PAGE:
As a little girl, I remember our Easters being a big “to do” at my house. In a family of three girls (plus mom) I’m sure my dad dreaded the annual shopping bills from buying Easter outfits. In those days, we all had to have the works. We got new dresses, new tights or frilly socks, new purses to match the dresses, new shiny patent leather shoes and new accessories to complete the outfit. Sometimes I even had a new Easter hat! You see, back in those days we all made sure that Easter Sunday was treated in a special way. We celebrated the spring season (where everything is made new) by wearing fine new clothes. While the rush for all the new duds seems to have calmed down a bit with this generation, I think making sure to treat Easter as a special day is still something that is important for us to remember.
When my own kids were little, we started out strong. Their first few years, they all had new Easter outfits each year. As they got older and our checkbooks were drained from the other million things they needed in day to day life, our Easter funds decreased drastically. We decided that a new shirt for my son and perhaps a simple cotton sundress for the girls was “good enough”. No one ever questioned their attire at church so we continued the less formal Easter wear tradition.
In the past several years, my family has chosen to wear our normal Sunday clothes on Easter Sunday. We don’t buy anything at all new unless it was already time to replace a pair of pants or shoes. That is partly due to funds being minimal and partly due to the males of my household hating to shop. It is much simpler to go to church this way, and when the next Sunday comes, no one else remembers what we wore on Easter anyway!
Our good friends, Jason and Mandy Glasscock, have opted for a whole other type of Easter tradition with their family and I couldn’t love it more! Several years ago, they began looking for a different way to clothe their family at Easter and settled on a less formal but far more spiritual approach. They buy T-shirts for each member of the family that support local or national ministries for groups that have impacted their family or those around them in the past year. Each year, they research and find new groups to give their money to, choosing to share their finances with groups that will make major changes in the world and continue to do so even after Easter Sunday. They wear jeans and those new T-shirts to church on Easter. I love this idea!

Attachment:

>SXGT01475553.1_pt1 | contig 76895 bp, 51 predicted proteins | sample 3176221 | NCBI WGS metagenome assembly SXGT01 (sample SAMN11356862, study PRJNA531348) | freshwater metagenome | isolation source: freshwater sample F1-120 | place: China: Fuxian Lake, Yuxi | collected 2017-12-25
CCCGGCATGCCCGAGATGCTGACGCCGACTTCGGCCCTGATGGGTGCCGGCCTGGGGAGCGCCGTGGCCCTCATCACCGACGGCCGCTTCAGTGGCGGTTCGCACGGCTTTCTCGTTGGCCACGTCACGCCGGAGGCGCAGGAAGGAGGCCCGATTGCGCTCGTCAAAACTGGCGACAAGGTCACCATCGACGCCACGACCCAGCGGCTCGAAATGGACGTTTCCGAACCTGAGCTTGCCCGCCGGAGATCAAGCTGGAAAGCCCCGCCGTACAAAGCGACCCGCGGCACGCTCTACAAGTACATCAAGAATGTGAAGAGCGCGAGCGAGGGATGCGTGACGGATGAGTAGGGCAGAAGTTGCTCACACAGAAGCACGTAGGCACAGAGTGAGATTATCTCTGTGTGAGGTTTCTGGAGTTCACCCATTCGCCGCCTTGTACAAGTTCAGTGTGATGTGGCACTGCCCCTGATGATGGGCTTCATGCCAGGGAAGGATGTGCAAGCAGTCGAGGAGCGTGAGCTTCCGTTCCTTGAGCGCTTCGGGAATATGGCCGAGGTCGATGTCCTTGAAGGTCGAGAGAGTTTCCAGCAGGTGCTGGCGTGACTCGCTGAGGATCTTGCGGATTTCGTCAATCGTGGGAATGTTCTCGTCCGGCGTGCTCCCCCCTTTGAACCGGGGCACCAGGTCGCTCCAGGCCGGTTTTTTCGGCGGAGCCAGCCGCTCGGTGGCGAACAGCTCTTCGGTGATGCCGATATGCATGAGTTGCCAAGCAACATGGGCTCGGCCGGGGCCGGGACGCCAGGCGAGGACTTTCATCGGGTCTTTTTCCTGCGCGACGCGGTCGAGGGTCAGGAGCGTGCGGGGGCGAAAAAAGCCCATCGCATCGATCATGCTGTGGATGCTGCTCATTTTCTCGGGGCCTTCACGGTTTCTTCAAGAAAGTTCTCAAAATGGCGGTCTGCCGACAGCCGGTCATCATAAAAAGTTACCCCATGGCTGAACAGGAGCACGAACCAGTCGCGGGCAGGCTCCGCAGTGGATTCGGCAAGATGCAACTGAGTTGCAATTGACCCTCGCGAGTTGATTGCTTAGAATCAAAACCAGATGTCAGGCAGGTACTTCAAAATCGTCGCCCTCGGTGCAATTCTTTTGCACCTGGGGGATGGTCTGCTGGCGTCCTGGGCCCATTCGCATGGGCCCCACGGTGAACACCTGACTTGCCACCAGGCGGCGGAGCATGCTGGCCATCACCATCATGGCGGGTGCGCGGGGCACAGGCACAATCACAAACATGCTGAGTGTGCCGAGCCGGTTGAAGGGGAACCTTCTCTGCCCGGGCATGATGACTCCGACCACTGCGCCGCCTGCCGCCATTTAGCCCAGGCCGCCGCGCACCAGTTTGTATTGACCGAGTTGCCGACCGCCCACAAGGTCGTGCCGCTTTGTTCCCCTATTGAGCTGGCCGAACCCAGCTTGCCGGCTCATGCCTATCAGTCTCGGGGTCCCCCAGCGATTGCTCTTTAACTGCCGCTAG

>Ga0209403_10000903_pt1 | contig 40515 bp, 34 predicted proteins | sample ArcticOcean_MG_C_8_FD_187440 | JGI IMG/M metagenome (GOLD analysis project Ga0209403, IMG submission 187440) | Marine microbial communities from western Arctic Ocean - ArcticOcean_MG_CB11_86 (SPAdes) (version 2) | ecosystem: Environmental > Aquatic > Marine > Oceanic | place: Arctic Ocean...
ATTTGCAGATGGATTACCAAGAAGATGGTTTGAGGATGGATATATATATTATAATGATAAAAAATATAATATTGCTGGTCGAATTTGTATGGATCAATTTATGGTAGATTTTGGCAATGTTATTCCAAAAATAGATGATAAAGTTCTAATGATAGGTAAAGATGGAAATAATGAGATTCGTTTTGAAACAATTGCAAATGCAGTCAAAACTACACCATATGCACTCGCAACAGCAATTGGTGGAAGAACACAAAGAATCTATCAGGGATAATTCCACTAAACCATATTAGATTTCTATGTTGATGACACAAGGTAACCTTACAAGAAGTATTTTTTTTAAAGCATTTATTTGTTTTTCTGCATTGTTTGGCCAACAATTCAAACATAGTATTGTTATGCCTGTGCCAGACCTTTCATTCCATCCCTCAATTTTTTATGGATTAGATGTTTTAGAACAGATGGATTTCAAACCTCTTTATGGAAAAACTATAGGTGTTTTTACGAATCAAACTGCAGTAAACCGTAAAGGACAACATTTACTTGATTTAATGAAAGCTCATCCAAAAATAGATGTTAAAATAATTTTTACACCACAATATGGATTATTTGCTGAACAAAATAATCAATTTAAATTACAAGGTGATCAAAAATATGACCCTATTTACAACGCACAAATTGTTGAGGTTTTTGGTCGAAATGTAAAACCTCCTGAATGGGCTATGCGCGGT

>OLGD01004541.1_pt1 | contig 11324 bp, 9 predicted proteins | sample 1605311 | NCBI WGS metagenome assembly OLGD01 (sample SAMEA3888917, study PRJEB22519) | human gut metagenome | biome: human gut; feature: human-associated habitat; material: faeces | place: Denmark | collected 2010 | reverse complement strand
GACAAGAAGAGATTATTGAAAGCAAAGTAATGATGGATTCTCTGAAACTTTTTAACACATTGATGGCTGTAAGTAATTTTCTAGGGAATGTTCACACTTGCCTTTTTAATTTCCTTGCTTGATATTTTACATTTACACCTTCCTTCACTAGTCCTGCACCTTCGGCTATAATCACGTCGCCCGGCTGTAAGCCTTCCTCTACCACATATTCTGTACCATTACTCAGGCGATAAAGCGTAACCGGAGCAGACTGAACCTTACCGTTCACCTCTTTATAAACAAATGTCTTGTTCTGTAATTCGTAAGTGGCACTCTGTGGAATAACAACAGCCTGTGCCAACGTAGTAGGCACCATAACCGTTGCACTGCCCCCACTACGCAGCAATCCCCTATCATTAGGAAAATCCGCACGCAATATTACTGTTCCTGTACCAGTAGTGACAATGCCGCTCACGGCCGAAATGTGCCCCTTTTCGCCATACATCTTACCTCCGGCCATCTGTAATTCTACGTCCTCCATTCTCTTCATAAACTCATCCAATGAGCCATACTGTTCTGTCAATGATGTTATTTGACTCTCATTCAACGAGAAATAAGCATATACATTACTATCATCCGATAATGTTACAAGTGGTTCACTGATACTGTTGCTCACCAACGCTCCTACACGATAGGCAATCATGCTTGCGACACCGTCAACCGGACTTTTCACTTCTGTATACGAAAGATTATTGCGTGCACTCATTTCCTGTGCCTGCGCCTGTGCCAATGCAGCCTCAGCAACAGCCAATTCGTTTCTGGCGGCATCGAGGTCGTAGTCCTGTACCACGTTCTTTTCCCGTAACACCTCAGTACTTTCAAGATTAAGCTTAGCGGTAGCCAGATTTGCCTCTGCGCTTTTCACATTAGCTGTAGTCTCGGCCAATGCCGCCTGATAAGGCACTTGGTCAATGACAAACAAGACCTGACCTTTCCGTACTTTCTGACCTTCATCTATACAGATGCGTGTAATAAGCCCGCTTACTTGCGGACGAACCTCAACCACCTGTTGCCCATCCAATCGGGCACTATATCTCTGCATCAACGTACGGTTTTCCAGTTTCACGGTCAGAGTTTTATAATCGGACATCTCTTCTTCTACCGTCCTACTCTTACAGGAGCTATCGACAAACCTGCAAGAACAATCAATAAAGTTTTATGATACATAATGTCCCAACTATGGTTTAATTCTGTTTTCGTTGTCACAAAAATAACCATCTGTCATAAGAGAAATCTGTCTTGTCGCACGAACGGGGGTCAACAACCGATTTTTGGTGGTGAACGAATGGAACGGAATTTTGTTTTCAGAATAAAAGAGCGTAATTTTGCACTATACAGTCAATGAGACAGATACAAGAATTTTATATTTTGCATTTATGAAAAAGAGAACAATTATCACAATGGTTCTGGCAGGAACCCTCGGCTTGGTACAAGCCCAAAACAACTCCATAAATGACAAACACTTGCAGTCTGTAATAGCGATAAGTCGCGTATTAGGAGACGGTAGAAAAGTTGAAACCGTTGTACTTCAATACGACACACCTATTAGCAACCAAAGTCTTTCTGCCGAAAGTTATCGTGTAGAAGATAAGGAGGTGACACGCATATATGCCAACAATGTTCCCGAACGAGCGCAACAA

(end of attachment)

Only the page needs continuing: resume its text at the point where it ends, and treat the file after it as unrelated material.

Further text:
These last few years, one thing has changed for me. I view Easter differently than in previous years. While it used to be an important day, for me that was mostly due to the traditions involved—the egg hunts, a new outfit and getting a chocolate bunny. It has taken on a much more serious, somber tone now. Perhaps maturity and seeing it for all the spiritual importance that it is has finally struck a deeper chord than it did when we were younger. My focus at Easter is driven by the sacrifice made for me by my Savior and His miraculous resurrection three days later. I really don’t care about the clothes and the bunny and all the other trappings of the holiday when there is a much greater thing involved. We still have plenty of traditions we take part in at our house, but so much has gone by the wayside as I’ve grown up. It’s just not that important to me to see everyone dressed in their ‘finest’ if their hearts aren’t into what the holiday is really about. So, if you see me at church on Sunday in jeans, it’s not a lack of respect for the day, it’s just that my focus is on something greater than lace and ruffles.
What does Easter look like for you?
(Contact Liz by email at Lizreeves2@aol.com)